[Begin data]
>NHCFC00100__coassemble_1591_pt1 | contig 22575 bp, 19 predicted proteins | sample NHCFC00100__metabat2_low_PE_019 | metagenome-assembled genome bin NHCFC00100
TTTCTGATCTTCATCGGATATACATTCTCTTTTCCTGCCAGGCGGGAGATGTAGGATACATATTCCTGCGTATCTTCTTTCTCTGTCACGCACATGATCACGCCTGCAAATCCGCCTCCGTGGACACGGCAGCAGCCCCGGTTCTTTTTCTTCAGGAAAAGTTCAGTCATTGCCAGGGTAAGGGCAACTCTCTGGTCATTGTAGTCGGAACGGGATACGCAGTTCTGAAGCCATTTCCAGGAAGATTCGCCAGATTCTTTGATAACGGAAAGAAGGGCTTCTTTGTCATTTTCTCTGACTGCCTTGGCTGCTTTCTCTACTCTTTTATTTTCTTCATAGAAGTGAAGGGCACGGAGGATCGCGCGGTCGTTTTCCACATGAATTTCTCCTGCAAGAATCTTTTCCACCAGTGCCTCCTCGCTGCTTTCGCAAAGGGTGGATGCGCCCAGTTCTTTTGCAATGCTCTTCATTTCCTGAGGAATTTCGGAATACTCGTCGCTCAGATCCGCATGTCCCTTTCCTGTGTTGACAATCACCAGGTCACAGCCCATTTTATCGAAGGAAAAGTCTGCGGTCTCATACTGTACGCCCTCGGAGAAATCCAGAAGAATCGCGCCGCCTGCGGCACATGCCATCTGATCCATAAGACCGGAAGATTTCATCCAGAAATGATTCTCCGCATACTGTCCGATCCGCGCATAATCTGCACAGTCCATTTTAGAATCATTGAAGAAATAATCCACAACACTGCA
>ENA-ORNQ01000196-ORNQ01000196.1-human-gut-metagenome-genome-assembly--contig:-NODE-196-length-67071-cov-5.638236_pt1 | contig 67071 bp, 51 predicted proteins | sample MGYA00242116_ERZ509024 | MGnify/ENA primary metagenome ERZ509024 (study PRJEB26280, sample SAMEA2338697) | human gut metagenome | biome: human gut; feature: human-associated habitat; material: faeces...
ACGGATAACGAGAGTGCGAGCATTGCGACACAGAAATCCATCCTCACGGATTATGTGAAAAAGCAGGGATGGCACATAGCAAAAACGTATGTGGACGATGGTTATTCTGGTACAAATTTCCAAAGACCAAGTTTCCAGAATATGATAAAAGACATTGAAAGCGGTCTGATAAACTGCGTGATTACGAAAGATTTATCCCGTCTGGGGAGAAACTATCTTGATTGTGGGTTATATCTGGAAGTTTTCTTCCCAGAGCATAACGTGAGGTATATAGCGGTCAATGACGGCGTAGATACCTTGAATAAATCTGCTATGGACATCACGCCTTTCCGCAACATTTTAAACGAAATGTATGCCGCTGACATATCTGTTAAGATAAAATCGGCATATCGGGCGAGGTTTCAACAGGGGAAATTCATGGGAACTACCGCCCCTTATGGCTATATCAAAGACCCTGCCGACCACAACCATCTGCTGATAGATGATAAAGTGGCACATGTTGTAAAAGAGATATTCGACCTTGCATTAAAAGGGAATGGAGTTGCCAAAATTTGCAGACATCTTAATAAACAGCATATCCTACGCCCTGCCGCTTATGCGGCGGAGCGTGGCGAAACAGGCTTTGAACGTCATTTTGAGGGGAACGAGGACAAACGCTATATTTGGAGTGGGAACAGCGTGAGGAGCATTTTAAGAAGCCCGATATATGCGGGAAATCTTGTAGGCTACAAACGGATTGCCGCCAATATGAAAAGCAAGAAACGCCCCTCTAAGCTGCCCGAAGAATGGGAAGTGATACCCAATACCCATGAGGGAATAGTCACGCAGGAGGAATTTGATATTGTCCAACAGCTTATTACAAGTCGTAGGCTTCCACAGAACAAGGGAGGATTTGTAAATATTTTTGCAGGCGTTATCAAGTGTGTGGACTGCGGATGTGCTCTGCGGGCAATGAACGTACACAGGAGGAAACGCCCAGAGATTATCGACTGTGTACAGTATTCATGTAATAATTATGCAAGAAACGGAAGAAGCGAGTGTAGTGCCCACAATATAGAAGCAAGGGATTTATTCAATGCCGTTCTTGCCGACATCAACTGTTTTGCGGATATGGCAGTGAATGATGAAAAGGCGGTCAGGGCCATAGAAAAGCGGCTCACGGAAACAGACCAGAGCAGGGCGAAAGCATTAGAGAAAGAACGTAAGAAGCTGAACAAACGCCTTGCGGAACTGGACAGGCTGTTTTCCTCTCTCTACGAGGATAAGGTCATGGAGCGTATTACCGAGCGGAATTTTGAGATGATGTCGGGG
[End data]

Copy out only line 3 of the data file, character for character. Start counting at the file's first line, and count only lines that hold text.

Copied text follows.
>ENA-ORNQ01000196-ORNQ01000196.1-human-gut-metagenome-genome-assembly--contig:-NODE-196-length-67071-cov-5.638236_pt1 | contig 67071 bp, 51 predicted proteins | sample MGYA00242116_ERZ509024 | MGnify/ENA primary metagenome ERZ509024 (study PRJEB26280, sample SAMEA2338697) | human gut metagenome | biome: human gut; feature: human-associated habitat; material: faeces...